In the feminist Pantheon John Stuart Mill and William Thompson have always featured high, somewhat screening the constellation of progressive literati, men of thought, letters and action who also vindicated and promoted women’s rights. It is the purpose of this book that these men’s voices can be heard. Male voices on women’s rights brings together a unique collection of original nineteenth-century texts, mixing seminal, little-known, or forgotten writings ranging from 1809 to 1913. It comes as a timely complement to the rare scholarly studies undertaken in recent years on men’s roles in the history of feminism, and will be welcomed by anyone interested in its intellectual sources. The documents, drawn from diaries, essays, parliamentary speeches, pamphlets, newspaper articles, or sermons, testify to the part played by the radical tradition, liberal political culture, religious dissent, and economic criticism in the development of women’s politics in nineteenth–century Britain. They also give some useful insight in the (often emotional) tensions, contradictions, or ambiguities of positions provoked by shifting patterns of masculinity and re-definitions of femininity, and will help revise common assumptions and misconceptions regarding male attitudes to sex equality. This text collection provides more than just source reading: Its substantial historical introduction adds value to the interpretative framework preceding all selected extracts, thus rendered immediately exploitable by students and teachers alike.
The introduction presents an overview of the architecture of the nineteenth-century women’s movement. It provides a discussion of the context of its emergence and development. It analyses the intellectual heritage at the basis of women’s claims, and the influence of radical religious and political milieus in the fertilization of the emancipation movement.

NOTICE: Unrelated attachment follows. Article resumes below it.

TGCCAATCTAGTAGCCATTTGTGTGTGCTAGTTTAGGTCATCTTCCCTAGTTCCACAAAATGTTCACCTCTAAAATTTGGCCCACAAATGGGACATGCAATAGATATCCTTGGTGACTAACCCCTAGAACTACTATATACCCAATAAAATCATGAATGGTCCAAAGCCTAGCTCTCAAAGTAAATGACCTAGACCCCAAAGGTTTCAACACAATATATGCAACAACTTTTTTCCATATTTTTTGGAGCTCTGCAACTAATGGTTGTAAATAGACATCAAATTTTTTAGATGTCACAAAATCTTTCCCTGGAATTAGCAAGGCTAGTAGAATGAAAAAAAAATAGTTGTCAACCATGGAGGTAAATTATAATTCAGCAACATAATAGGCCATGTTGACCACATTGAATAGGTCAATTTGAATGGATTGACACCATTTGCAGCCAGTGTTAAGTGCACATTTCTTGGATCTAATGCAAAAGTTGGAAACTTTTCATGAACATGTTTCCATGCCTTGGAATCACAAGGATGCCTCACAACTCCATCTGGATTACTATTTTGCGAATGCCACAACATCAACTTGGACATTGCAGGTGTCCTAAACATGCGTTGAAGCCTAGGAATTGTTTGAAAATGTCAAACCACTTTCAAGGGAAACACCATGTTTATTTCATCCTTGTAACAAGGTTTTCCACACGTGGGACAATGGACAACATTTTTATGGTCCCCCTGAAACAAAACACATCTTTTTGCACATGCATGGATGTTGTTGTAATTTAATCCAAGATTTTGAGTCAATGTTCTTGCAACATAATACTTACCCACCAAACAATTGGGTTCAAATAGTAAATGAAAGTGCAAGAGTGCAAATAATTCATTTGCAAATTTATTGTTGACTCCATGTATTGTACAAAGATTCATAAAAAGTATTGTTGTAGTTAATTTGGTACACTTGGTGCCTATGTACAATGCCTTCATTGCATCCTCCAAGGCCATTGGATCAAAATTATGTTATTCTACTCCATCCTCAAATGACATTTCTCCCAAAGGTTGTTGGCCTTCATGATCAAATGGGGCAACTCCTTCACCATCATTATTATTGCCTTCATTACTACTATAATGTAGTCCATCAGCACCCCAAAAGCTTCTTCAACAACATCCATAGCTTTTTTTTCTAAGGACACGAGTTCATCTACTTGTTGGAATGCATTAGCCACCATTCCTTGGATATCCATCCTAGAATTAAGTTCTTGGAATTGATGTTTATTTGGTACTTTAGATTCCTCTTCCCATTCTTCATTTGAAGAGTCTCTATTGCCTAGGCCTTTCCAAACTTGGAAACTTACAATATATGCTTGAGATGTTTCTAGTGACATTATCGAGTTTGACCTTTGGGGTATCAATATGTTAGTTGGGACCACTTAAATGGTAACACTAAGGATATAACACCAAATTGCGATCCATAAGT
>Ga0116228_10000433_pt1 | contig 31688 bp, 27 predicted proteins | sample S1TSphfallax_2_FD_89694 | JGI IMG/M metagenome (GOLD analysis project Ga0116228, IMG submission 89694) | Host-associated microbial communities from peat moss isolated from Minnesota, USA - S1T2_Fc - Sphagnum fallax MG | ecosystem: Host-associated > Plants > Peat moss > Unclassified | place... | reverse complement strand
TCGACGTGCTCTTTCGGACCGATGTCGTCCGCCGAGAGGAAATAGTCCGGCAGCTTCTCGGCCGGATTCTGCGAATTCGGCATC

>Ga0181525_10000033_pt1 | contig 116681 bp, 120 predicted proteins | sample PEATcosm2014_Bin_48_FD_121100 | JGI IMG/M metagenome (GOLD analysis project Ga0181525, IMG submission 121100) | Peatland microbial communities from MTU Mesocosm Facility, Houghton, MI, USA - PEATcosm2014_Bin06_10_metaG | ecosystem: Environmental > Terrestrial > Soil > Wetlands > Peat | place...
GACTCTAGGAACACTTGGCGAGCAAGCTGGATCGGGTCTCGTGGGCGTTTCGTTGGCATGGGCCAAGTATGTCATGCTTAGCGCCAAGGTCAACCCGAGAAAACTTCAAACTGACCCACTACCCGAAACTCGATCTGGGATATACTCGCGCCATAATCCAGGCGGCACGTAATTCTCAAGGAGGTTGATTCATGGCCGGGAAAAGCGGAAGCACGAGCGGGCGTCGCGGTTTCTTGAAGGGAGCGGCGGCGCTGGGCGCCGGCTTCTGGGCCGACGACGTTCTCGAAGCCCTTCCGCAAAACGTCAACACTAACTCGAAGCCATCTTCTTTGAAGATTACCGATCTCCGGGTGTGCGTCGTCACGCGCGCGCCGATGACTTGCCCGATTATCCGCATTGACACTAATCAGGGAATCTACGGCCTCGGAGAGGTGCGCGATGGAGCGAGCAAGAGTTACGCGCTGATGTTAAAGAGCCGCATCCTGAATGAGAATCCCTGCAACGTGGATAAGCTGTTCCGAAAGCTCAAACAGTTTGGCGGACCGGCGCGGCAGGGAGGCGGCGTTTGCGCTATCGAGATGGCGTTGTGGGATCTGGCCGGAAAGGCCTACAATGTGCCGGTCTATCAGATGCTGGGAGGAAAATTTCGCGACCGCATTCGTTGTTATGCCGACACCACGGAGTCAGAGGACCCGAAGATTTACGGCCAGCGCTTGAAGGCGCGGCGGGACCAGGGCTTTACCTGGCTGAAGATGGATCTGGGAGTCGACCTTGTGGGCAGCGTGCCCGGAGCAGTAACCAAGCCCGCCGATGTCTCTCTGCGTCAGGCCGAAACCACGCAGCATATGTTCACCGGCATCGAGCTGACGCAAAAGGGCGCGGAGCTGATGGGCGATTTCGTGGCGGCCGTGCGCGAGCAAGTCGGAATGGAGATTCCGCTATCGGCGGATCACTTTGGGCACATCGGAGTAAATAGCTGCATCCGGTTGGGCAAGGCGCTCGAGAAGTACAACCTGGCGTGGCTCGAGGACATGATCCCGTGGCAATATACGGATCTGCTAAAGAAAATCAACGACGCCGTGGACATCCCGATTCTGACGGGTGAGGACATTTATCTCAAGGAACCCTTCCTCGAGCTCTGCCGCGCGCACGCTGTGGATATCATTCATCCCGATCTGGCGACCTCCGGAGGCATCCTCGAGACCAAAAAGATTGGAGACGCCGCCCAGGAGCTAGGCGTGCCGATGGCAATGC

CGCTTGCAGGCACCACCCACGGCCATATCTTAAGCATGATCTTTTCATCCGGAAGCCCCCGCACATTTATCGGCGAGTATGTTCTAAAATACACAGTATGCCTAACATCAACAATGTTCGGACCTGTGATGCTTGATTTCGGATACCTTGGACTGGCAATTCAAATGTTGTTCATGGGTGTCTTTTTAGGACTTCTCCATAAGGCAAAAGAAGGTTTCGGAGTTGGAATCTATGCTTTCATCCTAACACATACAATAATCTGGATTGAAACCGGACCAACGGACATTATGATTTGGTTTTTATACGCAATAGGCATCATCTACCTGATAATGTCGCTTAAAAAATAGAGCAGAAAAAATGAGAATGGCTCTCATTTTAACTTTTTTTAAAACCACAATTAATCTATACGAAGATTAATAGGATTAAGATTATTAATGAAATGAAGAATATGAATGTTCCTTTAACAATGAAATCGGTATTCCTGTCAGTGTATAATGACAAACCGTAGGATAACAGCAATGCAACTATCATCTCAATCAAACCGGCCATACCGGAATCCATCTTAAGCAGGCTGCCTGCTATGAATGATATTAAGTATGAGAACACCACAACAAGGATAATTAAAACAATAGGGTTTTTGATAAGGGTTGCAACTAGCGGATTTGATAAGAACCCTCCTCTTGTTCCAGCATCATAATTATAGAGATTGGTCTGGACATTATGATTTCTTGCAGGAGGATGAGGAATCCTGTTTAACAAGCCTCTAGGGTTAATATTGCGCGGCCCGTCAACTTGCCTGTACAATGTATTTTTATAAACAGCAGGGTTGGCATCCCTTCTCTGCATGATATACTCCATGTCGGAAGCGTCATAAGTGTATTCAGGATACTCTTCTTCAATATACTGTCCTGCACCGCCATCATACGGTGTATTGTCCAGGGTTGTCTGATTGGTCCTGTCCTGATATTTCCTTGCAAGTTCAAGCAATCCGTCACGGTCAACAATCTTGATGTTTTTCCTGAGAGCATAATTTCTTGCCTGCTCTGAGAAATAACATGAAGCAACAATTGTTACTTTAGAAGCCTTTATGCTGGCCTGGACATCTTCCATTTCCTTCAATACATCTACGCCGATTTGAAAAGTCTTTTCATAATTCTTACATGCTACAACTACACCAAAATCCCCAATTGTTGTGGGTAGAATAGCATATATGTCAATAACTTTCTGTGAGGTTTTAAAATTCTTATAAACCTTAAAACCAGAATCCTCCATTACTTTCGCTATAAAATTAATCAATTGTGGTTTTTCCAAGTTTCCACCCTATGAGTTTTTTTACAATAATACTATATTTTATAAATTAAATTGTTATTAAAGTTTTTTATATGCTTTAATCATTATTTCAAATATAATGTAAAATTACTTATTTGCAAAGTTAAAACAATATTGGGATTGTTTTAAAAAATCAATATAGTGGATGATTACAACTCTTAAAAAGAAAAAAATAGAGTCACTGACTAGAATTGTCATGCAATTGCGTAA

Chapter one presents a cross section of male activists who took up arms with women against their subjection. The chapter deals with the sexual double standard, women’s subordination in marriage and suffragism. It contains analyses of the social mechanisms that keep women in bondage, and pleas for sex equality and emancipation.
Chapter three looks at a range of exponents of women’s civil rights from liberal, socialist, eugenics, and unitarian quarters , as well as at the rationale behind their arguments. The texts promote mothers’, wives’, and women workers’ rights. They also defend women’s right to vote.
Chapter two charts educational reformers who prized the female intellect and supported its development. It delineates the social advantages to be derived from educating girls better and allowing them access to universities. It contains proposals for improving the public educational system and extending its curriculum.
Chapter four highlights a variety of advanced intellectuals whose challenge of gender roles paved the way to modern sexual culture. It deals with women’s rights to birth control, a healthy sexuality, divorce, and underlines the need for a new code of manners between the sexes. It also reveals the importance of women’s social roles for the Church, and presents new models of fatherhood.